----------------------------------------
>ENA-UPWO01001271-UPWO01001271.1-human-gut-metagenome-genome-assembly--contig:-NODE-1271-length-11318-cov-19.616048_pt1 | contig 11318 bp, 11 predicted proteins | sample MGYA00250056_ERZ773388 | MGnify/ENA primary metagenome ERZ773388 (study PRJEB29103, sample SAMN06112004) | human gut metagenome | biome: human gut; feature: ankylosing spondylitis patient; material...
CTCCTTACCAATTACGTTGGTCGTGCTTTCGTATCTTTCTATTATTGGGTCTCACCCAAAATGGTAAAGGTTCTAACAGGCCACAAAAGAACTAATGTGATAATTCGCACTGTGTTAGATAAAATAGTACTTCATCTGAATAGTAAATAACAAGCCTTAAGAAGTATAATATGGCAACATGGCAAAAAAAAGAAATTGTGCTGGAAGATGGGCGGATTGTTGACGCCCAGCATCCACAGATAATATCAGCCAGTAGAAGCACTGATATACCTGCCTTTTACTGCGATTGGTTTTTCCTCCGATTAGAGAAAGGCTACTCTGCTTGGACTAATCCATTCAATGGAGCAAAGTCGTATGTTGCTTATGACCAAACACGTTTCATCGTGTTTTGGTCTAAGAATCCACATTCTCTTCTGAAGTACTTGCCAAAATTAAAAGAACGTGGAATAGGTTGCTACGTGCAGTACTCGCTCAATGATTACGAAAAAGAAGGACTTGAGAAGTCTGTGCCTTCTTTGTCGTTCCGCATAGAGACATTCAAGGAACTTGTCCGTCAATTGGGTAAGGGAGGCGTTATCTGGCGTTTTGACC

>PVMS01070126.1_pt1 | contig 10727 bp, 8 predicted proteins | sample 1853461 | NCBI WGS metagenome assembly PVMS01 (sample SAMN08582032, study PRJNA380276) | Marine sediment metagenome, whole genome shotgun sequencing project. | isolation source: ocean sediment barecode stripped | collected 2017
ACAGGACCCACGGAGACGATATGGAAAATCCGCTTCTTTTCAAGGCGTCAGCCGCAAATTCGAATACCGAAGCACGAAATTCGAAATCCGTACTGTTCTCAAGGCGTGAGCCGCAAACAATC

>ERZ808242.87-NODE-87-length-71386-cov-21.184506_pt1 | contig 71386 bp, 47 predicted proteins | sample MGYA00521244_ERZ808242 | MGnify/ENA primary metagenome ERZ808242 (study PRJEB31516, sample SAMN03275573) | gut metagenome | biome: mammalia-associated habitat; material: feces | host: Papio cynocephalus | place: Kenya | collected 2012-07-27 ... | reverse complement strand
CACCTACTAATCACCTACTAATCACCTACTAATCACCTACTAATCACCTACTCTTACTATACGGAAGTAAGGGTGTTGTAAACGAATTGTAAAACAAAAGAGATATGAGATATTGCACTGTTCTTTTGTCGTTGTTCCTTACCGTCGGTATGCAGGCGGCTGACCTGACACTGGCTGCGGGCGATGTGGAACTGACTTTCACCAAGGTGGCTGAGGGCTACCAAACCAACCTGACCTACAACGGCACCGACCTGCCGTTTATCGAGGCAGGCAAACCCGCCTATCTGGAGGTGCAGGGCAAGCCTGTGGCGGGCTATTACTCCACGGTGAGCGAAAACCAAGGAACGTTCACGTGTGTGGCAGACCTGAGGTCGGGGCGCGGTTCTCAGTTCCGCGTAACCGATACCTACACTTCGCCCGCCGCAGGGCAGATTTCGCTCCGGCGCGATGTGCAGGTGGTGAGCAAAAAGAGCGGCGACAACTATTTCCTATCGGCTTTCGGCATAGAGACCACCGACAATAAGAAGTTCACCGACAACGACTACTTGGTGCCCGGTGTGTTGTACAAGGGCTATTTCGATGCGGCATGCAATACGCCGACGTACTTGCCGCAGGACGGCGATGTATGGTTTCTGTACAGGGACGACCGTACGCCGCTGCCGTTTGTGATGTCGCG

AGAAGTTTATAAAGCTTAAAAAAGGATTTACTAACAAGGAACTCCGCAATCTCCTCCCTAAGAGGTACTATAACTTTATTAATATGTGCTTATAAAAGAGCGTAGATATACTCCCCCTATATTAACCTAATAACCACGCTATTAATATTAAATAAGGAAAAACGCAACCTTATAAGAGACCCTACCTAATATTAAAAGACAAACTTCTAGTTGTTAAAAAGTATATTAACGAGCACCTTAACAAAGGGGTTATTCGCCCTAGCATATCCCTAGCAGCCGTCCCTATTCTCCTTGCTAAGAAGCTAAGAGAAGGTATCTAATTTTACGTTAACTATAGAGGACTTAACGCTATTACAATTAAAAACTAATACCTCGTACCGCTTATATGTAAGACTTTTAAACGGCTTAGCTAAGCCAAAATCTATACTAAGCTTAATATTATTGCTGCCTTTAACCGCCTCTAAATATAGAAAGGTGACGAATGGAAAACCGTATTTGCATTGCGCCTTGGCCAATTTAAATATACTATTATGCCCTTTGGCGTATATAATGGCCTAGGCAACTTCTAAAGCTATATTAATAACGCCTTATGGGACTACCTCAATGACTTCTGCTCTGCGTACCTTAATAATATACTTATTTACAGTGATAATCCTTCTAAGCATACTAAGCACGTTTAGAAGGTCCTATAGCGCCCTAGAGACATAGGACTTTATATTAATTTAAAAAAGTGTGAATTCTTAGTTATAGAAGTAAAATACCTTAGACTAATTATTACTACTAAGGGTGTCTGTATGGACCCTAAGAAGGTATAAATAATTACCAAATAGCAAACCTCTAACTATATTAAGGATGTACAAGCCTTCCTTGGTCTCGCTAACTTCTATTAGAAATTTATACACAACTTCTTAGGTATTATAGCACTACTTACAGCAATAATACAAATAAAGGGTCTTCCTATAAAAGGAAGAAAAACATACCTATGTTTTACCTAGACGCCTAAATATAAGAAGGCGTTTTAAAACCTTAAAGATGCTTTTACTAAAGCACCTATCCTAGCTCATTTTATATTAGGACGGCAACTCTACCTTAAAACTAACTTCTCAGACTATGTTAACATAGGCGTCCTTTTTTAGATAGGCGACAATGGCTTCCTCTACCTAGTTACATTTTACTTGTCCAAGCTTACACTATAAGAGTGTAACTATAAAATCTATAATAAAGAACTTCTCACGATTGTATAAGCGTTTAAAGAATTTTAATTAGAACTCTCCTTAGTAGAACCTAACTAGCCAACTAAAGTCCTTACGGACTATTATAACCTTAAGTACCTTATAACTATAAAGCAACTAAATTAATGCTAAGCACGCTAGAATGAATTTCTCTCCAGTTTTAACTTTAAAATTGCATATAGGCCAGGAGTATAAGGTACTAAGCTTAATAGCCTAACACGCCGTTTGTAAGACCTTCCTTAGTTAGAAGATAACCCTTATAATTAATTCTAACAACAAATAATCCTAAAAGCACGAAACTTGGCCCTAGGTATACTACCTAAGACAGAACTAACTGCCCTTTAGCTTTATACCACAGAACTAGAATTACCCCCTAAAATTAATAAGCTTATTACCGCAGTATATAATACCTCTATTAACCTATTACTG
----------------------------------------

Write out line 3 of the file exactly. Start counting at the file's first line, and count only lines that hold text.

>PVMS01070126.1_pt1 | contig 10727 bp, 8 predicted proteins | sample 1853461 | NCBI WGS metagenome assembly PVMS01 (sample SAMN08582032, study PRJNA380276) | Marine sediment metagenome, whole genome shotgun sequencing project. | isolation source: ocean sediment barecode stripped | collected 2017